How to: Mail PCBs the cheap way

Over the past two years we’ve mailed close to 1000 free PCBs all over the world.  We find that a sturdy envelope and a stamp is the cheapest, and somewhat successful, way to mail PCBs.

A new wiki page shows the tricks we use to mail PCBs. The how-to is reproduced here for you blog viewing pleasure.


PCB – The thing you want to mail.

Masking tape – Masking tape isn’t super sticky. It’s easy to remove later, and doesn’t leave a bunch of gunk on the PCB.

Sturdy envelope – It’s a trade off between envelope quality and weight (=stamps). We use envelopes made of thick paper, the thickest we can find. Don’t cheap out, crappy envelopes will always tear in automated mail sorting equipment.

Address label – The goal is to create a reinforced pocket for the PCB. The address label from our label printer is a key part of our technique. These labels are super strong and tear-proof, they do a great job protecting the envelope from the corners of the PCB.

Stamps – Most small PCBs will mail with a single stamp. PCBs bigger than 3x3inches may need two stamps.


Step 1. Tape the back of the PCB

Put a piece of masking tape on the back of the PCB.

  • Make it 1-2inches longer than the PCB, but not so long you can’t get it in the envelope.
  • We always tape the back of the PCB so the solder surface stays clean.
  • In the future we’ll try Darren’s suggestion and put tape on the top and bottom edge of the PCB. That might help automated mailing equipment ramp up and over the sharp corners.

Step 2. Tape the PCB to the inner front of the envelope

Slip the PCB in the envelope and tape it against the front bottom of the envelope. The PCB should sit behind the label – we want to make a reinforced pouch between the masking tape and the label.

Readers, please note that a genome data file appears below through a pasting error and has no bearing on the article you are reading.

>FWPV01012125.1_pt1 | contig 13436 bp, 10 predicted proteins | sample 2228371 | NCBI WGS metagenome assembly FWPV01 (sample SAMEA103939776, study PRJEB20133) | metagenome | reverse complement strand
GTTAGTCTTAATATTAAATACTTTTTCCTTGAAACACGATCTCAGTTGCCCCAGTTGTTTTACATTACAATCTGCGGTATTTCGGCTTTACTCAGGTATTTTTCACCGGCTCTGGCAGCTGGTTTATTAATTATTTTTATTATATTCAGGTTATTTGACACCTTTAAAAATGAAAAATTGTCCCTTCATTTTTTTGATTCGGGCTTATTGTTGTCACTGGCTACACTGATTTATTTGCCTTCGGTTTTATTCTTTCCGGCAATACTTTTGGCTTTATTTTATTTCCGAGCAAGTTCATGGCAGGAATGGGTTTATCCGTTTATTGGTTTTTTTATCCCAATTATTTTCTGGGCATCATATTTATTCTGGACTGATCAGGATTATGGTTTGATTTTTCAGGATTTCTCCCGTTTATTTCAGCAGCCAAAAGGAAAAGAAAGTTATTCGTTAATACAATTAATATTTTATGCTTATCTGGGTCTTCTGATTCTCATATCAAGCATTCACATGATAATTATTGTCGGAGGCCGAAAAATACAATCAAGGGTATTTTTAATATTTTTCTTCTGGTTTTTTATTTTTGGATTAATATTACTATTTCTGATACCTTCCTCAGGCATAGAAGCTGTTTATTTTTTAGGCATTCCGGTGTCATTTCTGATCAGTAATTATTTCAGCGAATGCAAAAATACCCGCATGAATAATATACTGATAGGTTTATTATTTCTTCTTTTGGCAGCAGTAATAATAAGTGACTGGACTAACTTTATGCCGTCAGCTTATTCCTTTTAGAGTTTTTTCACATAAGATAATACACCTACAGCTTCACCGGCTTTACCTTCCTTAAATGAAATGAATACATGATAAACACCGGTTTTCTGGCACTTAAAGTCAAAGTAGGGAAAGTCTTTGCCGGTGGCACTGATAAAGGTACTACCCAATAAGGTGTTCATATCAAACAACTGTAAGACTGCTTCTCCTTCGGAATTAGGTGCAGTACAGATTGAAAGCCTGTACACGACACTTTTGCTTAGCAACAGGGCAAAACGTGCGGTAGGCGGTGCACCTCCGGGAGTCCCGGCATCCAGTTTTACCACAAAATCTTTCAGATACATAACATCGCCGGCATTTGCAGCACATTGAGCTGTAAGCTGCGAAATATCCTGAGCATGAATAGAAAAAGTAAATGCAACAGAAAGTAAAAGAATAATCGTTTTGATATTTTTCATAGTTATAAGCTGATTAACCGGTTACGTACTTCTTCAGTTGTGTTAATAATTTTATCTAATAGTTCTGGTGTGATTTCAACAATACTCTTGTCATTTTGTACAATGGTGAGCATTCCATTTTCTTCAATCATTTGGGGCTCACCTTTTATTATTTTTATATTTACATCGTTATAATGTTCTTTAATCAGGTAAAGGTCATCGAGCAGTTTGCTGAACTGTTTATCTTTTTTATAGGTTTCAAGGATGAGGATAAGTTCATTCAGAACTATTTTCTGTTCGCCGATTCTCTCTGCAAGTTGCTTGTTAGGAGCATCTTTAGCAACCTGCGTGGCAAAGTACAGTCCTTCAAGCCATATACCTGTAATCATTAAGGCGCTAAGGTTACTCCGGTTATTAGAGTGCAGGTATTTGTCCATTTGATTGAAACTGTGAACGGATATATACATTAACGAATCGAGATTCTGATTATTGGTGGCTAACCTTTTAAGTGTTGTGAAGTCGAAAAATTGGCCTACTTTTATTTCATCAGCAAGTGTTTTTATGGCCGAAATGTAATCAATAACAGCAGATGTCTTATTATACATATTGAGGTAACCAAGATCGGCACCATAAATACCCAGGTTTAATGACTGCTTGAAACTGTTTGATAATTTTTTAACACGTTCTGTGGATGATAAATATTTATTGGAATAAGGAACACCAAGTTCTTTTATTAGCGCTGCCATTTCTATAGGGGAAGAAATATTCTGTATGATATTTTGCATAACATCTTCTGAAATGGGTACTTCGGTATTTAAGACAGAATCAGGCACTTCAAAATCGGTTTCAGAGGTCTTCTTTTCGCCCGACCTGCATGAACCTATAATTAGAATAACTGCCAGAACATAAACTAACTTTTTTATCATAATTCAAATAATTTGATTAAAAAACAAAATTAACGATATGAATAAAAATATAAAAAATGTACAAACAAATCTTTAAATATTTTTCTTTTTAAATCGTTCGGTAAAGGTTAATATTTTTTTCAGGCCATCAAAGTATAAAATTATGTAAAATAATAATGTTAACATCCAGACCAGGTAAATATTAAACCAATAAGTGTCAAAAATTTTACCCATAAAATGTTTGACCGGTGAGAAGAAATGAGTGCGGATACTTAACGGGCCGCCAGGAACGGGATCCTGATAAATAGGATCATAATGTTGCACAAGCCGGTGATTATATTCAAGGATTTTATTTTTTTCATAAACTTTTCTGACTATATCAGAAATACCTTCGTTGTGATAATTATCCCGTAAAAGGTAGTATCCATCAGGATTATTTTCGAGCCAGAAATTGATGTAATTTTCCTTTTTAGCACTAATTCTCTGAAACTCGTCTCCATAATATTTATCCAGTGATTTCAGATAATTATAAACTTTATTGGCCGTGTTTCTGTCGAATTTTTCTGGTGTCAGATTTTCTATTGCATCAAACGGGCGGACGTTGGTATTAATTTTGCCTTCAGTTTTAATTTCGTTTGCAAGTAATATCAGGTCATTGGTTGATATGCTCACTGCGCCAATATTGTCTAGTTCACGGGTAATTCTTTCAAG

• A loose PCB will almost always tear an envelope and fall out.
  • The tape reinforces the envelope, and holds the PCB in place if (when) the envelope tears.

Step 3. Make a pocket with the mailing label

We put a the sturdy label from our label printer on the front of the envelope against the PCB. The outline of the PCB is visible under the right side of the label.

The PCB is sandwiched between tape on one side, and paper and the label on the other. This seems to give the best chance that the envelope will make it.

Step 4. Put on a stamp

Or two, if it’s a heavy PCB (bigger than 3x3inches).

Join the Conversation


  1. With Royal Mail able to lose, destroy and mutilate anything I have to put the pcb in a cut down envelope sealed with packing tape and my address on if somehow it escapes, then fill a jiffy bubble wrap padded envelope with shredded paper and pad it out and around the 1st envelope inside the jiffy one, then seal that with more packing tape.

    PS: They still manage to destroy or lose the things…

  2. Looks like it depends much of the post office, I received mine today, it came as is in the pictures, the envelope was intact, no problems

    Thanks Ian

  3. I wouldn’t have guessed this would work, but it has- both the PCBs I got here in CA arrived fine; just one corner rubbed through the envelope on one side, in one case; the second envelope arrived completely intact.

  4. If you find that masking tape leaves a residue when peeled off, you might want to try blue painter’s tape. (find it in the hardware store, next to the masking tape) Similar to masking tape but peels off easier without leaving a residue.

Leave a comment

Leave a Reply to 0xFFFF Cancel reply

Your email address will not be published. Required fields are marked *

Notify me of followup comments via e-mail. You can also subscribe without commenting.